British ministers under fire for breaching global law, European Union says

Andrew Cummings
March 4, 2021

THE UK GOVERNMENT has announced that it is to unilaterally extend a grace period that was given to supermarkets in Great Britain exporting agri-foods to Northern Ireland.

1 July: End of a six-month grace period for Great Britain-Northern Ireland trade on chilled meat products, which aren't permitted to be imported to the European Union at all.

European Commission vice-president Maros Sefcovic slammed the move as he threatened legal action, while France branded the decision "unacceptable".

Mr Coveney said he had had a "blunt" conversation with Lord Frost and Northern Ireland Secretary Brandon Lewis on Wednesday after learning of the UK Government's actions and "strongly advised them not to do it".

'This is the second time that the UK Government is set to breach worldwide law.

"This also constitutes a clear departure from the constructive approach that has prevailed up until now, thereby undermining both the work of the Joint Committee [UK-EU committee tasked with implementing the Brexit deal] and the mutual trust necessary for solution-oriented co-operation".

Ireland's foreign affairs minister has said the European Union is negotiating with a partner it "simply can not trust" after the UK's latest Brexit move.

The paramilitaries including the Ulster Volunteer Force, Ulster Defence Association and Red Hand Commando said they were concerned about the disruption to trade between Great Britain and Northern Ireland due to the Brexit deal.

However, British ministers have said they will extend this until October.

Speaking on RTÉ Radio 1 this week, Minister Coveney accused the British government of breaking the Northern Ireland Protocol, as well as its own promises.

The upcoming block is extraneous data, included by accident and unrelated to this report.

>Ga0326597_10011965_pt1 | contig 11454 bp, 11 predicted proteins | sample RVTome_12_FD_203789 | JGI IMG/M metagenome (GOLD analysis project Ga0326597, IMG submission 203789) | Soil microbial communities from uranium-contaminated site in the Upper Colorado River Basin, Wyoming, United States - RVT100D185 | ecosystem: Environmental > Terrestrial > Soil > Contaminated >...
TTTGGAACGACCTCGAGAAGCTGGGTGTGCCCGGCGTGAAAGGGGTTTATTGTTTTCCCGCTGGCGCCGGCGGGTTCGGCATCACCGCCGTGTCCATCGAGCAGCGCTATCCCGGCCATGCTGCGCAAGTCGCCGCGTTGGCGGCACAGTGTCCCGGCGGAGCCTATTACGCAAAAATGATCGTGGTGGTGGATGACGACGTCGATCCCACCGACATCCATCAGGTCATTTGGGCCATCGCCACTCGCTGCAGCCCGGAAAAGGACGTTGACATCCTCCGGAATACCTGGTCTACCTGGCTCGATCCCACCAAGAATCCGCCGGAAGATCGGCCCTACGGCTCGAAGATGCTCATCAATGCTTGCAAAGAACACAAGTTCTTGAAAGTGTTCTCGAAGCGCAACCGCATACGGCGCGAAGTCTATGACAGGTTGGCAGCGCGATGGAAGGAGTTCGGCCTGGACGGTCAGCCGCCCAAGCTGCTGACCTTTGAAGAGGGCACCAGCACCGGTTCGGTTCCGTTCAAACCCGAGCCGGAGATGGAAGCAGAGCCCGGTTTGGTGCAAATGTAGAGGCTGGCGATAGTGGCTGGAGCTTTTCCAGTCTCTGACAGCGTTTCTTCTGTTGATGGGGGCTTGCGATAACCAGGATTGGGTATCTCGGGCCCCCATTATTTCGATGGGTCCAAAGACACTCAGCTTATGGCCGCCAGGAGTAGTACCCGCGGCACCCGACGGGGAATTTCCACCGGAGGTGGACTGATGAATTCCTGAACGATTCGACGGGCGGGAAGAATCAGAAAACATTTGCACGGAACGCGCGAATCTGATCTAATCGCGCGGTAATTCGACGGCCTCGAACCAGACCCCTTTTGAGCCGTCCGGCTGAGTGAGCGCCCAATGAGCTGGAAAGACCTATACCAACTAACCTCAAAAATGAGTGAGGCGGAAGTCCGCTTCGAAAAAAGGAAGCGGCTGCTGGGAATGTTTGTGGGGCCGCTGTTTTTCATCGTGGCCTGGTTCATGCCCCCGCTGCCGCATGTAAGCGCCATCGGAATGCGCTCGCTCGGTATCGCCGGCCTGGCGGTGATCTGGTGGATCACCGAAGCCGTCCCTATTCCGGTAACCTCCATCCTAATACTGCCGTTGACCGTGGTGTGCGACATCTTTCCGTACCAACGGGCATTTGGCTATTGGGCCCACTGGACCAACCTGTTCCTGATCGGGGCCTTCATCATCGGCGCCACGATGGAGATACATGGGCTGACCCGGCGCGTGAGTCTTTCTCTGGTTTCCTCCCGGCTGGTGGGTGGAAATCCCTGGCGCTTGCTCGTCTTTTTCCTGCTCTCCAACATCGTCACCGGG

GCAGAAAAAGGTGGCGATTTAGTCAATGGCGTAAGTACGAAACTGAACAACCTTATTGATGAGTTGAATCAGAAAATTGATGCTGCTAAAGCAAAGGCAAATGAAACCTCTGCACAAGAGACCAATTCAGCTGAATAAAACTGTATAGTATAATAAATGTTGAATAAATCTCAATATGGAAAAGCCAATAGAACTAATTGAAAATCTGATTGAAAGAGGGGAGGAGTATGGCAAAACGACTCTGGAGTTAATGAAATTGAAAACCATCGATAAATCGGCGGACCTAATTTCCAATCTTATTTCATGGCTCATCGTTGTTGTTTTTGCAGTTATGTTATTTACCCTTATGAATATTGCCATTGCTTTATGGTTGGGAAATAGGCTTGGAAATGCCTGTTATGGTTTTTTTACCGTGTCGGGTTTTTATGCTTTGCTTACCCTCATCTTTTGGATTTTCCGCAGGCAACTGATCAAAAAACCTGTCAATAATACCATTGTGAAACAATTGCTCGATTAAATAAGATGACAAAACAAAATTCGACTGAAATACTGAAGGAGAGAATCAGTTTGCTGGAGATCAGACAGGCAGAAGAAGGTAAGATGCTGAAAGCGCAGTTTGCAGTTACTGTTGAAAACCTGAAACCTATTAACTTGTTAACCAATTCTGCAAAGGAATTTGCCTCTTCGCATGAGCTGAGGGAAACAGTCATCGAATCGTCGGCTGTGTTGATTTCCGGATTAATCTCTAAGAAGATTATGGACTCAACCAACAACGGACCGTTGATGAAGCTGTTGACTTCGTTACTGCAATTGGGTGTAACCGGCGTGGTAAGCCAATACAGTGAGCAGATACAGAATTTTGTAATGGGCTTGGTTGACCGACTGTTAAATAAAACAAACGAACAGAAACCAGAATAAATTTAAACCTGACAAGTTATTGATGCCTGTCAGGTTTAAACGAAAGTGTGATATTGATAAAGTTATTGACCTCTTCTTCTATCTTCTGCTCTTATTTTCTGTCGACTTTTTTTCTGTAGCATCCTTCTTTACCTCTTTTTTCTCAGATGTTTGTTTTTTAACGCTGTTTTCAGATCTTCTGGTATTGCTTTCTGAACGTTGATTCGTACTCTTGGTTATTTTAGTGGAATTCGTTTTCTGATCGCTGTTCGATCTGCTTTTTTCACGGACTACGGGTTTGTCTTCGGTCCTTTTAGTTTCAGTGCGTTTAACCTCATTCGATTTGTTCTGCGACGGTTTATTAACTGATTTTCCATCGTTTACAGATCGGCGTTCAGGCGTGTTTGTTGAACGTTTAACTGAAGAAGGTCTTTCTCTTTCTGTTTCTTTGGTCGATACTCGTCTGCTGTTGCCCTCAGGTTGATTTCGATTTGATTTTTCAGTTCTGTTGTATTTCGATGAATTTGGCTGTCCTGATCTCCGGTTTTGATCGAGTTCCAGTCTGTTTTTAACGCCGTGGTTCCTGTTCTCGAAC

Yesterday he said the United Kingdom would unilaterally extend the three month grace period which exempts British suppliers from providing certain paperwork when shipping food to Northern Ireland supermarkets.

The council emphasised that unionist opposition to the Brexit deal's Northern Ireland Protocol should remain "peaceful and democratic".

"Certification requirements will then be introduced in phases alongside the roll out of the Digital Assistance Scheme", it added.

Goods arriving into Northern Ireland from Great Britain have been subjected to added processes and checks since the Brexit transition period ended on December 31. "Guidance will also be set out to help address practical problems on soil attached to the movement of plants, seeds, bulbs, vegetables and agricultural machinery".

It comes after the United Kingdom took unilateral action to extend grace periods for businesses such as supermarkets and parcel operators, before they have to comply with new post-Brexit rules.

He said: 'A unilateral announcement is deeply unhelpful to building the relationship of trust and partnership that is central to the implementation of the protocol'.

Lord Frost, who is the Cabinet Office minister responsible for EU-UK relations, spoke to Mr Sefcovic on Wednesday evening amid the tensions.

The British decision to act unilaterally was "clearly in breach of the protocol" and the commitments that were made a few weeks ago.

The DUP is aiming to undermine the protocol.

"This is not where we want to be but it is where the British Government is driving us towards".

Businesses in Northern Ireland have been calling for an extension to the grace periods to avoid having to contend with extra bureaucracy.

But this means there has to be customs declarations on goods entering Northern Ireland from Great Britain, including checks on some products.

Sinn Fein president Mary-Lou McDonald said: 'At last week's meeting of the Joint Committee, Michael Gove and Maros Sefcovic reaffirmed support for the Irish Protocol and the need to work together to deal with issues that have arisen.

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